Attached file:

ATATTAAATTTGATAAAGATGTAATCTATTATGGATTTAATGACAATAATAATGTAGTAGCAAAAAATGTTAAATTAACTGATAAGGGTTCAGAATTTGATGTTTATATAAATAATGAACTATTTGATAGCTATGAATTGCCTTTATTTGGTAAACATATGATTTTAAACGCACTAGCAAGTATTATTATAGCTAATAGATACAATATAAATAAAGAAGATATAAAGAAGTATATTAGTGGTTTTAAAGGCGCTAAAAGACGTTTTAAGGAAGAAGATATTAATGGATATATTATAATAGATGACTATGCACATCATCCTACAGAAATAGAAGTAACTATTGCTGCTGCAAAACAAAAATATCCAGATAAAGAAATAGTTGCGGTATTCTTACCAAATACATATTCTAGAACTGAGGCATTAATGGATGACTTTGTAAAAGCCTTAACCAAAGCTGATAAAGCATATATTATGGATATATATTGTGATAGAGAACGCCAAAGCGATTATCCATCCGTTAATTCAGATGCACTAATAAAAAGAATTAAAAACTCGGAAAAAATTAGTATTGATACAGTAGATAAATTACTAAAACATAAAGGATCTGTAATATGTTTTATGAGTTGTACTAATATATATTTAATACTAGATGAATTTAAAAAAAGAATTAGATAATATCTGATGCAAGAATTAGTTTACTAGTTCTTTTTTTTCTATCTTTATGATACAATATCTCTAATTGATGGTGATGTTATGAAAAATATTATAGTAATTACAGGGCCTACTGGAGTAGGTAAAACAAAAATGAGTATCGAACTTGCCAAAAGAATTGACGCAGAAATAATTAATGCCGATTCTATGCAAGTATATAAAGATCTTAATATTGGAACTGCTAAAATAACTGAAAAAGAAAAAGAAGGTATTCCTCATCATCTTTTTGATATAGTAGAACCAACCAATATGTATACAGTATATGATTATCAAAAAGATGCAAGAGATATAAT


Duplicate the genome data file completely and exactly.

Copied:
ATATTAAATTTGATAAAGATGTAATCTATTATGGATTTAATGACAATAATAATGTAGTAGCAAAAAATGTTAAATTAACTGATAAGGGTTCAGAATTTGATGTTTATATAAATAATGAACTATTTGATAGCTATGAATTGCCTTTATTTGGTAAACATATGATTTTAAACGCACTAGCAAGTATTATTATAGCTAATAGATACAATATAAATAAAGAAGATATAAAGAAGTATATTAGTGGTTTTAAAGGCGCTAAAAGACGTTTTAAGGAAGAAGATATTAATGGATATATTATAATAGATGACTATGCACATCATCCTACAGAAATAGAAGTAACTATTGCTGCTGCAAAACAAAAATATCCAGATAAAGAAATAGTTGCGGTATTCTTACCAAATACATATTCTAGAACTGAGGCATTAATGGATGACTTTGTAAAAGCCTTAACCAAAGCTGATAAAGCATATATTATGGATATATATTGTGATAGAGAACGCCAAAGCGATTATCCATCCGTTAATTCAGATGCACTAATAAAAAGAATTAAAAACTCGGAAAAAATTAGTATTGATACAGTAGATAAATTACTAAAACATAAAGGATCTGTAATATGTTTTATGAGTTGTACTAATATATATTTAATACTAGATGAATTTAAAAAAAGAATTAGATAATATCTGATGCAAGAATTAGTTTACTAGTTCTTTTTTTTCTATCTTTATGATACAATATCTCTAATTGATGGTGATGTTATGAAAAATATTATAGTAATTACAGGGCCTACTGGAGTAGGTAAAACAAAAATGAGTATCGAACTTGCCAAAAGAATTGACGCAGAAATAATTAATGCCGATTCTATGCAAGTATATAAAGATCTTAATATTGGAACTGCTAAAATAACTGAAAAAGAAAAAGAAGGTATTCCTCATCATCTTTTTGATATAGTAGAACCAACCAATATGTATACAGTATATGATTATCAAAAAGATGCAAGAGATATAAT